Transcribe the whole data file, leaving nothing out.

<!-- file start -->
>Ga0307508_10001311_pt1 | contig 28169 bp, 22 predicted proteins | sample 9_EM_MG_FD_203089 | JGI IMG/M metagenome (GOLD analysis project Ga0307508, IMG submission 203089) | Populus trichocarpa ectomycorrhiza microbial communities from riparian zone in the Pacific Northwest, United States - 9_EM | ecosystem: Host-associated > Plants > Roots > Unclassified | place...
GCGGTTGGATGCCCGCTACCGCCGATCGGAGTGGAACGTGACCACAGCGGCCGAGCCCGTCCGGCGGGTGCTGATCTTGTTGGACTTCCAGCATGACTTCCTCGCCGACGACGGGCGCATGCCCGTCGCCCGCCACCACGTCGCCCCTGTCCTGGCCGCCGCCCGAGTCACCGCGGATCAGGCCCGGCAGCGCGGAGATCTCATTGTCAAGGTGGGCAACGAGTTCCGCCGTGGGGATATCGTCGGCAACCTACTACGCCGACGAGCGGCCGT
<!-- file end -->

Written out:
>Ga0307508_10001311_pt1 | contig 28169 bp, 22 predicted proteins | sample 9_EM_MG_FD_203089 | JGI IMG/M metagenome (GOLD analysis project Ga0307508, IMG submission 203089) | Populus trichocarpa ectomycorrhiza microbial communities from riparian zone in the Pacific Northwest, United States - 9_EM | ecosystem: Host-associated > Plants > Roots > Unclassified | place...
GCGGTTGGATGCCCGCTACCGCCGATCGGAGTGGAACGTGACCACAGCGGCCGAGCCCGTCCGGCGGGTGCTGATCTTGTTGGACTTCCAGCATGACTTCCTCGCCGACGACGGGCGCATGCCCGTCGCCCGCCACCACGTCGCCCCTGTCCTGGCCGCCGCCCGAGTCACCGCGGATCAGGCCCGGCAGCGCGGAGATCTCATTGTCAAGGTGGGCAACGAGTTCCGCCGTGGGGATATCGTCGGCAACCTACTACGCCGACGAGCGGCCGT